• May 17 — Wilbanks canceled her engagement to her fiancé.
  • May 25 — Wilbanks was charged with making false statements.[3]
  • May 31 — Wilbanks reached an agreement with the city of Duluth to repay more than $13,000 in costs incurred by the city in their search.[4]
  • October 10, 2006 — Wilbanks filed a lawsuit against her ex-fiancé for $500,000, claiming it is her share of a home the ex-fiancé purchased with the proceeds to a book deal he negotiated for them when she was medicated, plus punitive damages.[5]

Media frenzy

Since this story had become nationally newsworthy as a search for a possibly kidnapped or murdered bride, it lost some of its importance when it was discovered that Wilbanks had merely run away. However, the coverage by some reporters and news outlets continues, discussing issues such as:

  • editorializing upon her choice of a fictional Hispanic man for her accusation
  • reporting on the gratuitous details of her lies to the police
  • speculating about what should be done to people who exact a cost on public services when they run away
  • reporting on biographical details including her previous record of petty crimes and her entry into psychological counseling

Major Donald L. Woodruff of the City of Duluth's Police Department was the department's Public Information Officer who kept the press advised on the events surrounding the case.

Aftermath and lawsuit

On May 22, 2006, People magazine reported that Wilbanks and Mason had officially called off their engagement.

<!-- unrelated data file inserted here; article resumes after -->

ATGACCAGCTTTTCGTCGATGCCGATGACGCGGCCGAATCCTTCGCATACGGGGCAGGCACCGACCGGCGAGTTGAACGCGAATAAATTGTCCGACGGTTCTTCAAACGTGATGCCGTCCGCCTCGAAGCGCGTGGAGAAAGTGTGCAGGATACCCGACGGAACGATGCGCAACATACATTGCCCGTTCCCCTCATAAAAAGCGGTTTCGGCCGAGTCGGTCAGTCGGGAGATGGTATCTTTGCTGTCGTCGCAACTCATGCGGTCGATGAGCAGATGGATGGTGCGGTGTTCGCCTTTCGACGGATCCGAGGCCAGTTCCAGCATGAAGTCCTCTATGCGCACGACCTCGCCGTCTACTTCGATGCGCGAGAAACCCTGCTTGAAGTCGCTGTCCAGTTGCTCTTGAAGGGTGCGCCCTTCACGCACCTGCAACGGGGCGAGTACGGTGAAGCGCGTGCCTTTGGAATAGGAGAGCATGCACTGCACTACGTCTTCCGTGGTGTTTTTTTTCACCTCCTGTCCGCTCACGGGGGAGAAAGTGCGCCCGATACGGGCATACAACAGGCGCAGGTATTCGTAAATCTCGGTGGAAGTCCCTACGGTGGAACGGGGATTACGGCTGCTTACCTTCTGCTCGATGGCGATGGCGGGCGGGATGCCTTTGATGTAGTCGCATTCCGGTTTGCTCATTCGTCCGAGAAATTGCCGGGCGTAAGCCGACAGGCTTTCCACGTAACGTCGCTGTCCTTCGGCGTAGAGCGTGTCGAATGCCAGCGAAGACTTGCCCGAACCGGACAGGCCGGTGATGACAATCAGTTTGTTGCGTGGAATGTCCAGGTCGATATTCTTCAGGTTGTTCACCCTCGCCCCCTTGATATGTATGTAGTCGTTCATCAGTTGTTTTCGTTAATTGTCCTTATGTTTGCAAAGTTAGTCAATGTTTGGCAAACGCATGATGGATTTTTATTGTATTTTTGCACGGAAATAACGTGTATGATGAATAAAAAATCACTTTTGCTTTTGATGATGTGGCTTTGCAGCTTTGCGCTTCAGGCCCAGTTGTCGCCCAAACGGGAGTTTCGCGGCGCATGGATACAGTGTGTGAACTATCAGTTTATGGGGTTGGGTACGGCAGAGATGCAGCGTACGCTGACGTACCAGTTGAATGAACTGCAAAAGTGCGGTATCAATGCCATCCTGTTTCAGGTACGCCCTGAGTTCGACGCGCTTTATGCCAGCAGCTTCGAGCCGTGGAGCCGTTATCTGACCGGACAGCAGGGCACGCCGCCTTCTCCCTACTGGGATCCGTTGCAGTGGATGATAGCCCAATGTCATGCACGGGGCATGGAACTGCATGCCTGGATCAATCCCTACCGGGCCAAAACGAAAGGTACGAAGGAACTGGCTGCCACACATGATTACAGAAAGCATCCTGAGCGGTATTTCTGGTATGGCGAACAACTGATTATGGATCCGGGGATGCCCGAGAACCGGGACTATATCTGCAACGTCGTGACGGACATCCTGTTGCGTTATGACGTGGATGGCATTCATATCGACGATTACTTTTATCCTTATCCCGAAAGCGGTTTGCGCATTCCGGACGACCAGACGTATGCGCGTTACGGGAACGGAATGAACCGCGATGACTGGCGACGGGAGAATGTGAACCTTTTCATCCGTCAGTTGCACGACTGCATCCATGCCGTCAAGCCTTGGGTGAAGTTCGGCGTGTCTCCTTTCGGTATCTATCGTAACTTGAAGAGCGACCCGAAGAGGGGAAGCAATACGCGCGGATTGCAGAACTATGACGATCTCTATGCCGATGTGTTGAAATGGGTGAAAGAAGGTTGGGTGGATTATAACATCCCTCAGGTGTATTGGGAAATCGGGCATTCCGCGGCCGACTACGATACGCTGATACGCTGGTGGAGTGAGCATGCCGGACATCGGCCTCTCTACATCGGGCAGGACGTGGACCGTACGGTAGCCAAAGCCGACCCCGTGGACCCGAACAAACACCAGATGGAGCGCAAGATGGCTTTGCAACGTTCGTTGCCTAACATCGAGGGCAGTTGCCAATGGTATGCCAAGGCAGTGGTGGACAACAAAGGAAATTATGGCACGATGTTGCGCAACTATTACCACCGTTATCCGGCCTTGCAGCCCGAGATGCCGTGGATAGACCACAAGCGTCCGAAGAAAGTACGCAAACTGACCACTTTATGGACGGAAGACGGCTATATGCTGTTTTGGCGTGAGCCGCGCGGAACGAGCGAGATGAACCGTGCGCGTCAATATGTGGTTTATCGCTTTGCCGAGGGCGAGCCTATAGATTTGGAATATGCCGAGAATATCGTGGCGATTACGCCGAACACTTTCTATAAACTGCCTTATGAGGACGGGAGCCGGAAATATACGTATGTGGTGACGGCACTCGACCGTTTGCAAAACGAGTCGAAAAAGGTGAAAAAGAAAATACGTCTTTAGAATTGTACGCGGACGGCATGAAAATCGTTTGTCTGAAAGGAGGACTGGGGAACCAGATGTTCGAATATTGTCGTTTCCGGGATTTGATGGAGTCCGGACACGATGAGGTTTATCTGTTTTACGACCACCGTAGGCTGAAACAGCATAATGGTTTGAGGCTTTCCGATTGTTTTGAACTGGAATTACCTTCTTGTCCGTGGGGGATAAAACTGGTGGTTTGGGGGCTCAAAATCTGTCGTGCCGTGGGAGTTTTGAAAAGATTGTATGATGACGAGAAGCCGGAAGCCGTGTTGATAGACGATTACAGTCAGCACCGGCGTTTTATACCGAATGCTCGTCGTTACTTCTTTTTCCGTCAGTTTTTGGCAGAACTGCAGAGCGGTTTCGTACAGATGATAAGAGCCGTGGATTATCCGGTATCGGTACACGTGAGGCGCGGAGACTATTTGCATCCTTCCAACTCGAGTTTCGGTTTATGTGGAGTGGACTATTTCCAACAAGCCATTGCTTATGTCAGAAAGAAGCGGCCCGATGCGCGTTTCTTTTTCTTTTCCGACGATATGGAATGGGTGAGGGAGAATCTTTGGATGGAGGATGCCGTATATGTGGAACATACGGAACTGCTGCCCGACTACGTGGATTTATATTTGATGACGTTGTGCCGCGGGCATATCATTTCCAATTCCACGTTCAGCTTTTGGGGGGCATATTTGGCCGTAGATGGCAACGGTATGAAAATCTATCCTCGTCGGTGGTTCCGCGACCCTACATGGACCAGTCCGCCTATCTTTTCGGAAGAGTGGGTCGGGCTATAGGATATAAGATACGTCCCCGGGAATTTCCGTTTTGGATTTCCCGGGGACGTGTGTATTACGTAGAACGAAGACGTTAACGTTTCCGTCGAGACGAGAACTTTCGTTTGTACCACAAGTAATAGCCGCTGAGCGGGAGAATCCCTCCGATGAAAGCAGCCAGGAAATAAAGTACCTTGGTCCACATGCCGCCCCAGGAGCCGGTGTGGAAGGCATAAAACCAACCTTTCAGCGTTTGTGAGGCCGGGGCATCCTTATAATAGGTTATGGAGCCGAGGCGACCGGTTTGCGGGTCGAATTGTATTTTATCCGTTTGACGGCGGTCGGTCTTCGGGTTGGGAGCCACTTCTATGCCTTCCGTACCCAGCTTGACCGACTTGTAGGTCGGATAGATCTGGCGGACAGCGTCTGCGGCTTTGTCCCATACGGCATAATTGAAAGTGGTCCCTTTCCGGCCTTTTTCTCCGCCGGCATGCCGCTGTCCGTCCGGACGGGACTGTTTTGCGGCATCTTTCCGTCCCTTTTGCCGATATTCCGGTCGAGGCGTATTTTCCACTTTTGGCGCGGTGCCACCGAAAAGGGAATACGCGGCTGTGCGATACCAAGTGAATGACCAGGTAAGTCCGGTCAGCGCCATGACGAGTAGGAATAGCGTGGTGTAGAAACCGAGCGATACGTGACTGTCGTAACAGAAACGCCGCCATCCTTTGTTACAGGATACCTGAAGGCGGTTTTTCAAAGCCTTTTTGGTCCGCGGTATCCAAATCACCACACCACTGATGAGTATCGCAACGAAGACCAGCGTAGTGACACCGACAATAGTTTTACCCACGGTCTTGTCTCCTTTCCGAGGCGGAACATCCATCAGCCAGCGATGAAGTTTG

According to the BBC, Jennifer Wilbanks sold the media rights to her story to a New York City company for $500,000.[6] Wilbanks did not offer to repay the whole cost of the search for her, which totaled almost $43,000.

In September 2006, Wilbanks filed a lawsuit against her ex-fiancé, claiming that while she was hospitalized and under medication, she granted Mason power of attorney to negotiate the sale of the couple's story to a publisher in New York. According to her, Mason negotiated a deal for $500,000 and then used the money to buy a house, in his name only, from which he later evicted Wilbanks. She claimed $250,000 as her share of the house, and another $250,000 in punitive damages. Mason countersued, claiming emotional distress from being left at the altar. In December 2006, both of the parties dropped their respective lawsuits.[7]

Impact of the events

Wilbanks has inspired a "Runaway Bride" action figure and a hot sauce called "Jennifer's High Tailin' Hot Sauce." An auction on eBay of a slice of toast carved with a likeness of Wilbanks closed with a winning bid of $15,400.[8]

Nearly two years after Wilbanks ran away, the incident was used by the Albuquerque Police Department as a means of attracting new recruits to the police force. This police department used the image of a bride in a white wedding dress and veil being apprehended by Police Officer Trish Hoffman, posted on a billboard with the advertisement reading "Running away from your current job? Call APD Recruiting" followed by the police department's telephone number. Hoffman was the officer who was pictured in the media leading Wilbanks through the Albuquerque, N.M., airport after being taken into custody. The Police Department's reasoning for using the image was the fact that many people would recognize the reference to the incident and that people still talked about Ms. Wilbanks. [9]

A musical play based on the story of Jennifer Wilbanks opened on March 13, 2008 at the Red Clay Theater in Duluth, Georgia. [10]

A photo of Wilbanks appears in the trailer of the 2008 movie about professional poker, The Grand, as one of the many women Woody Harrelson's character has been married to in the past.[11]

See also


External links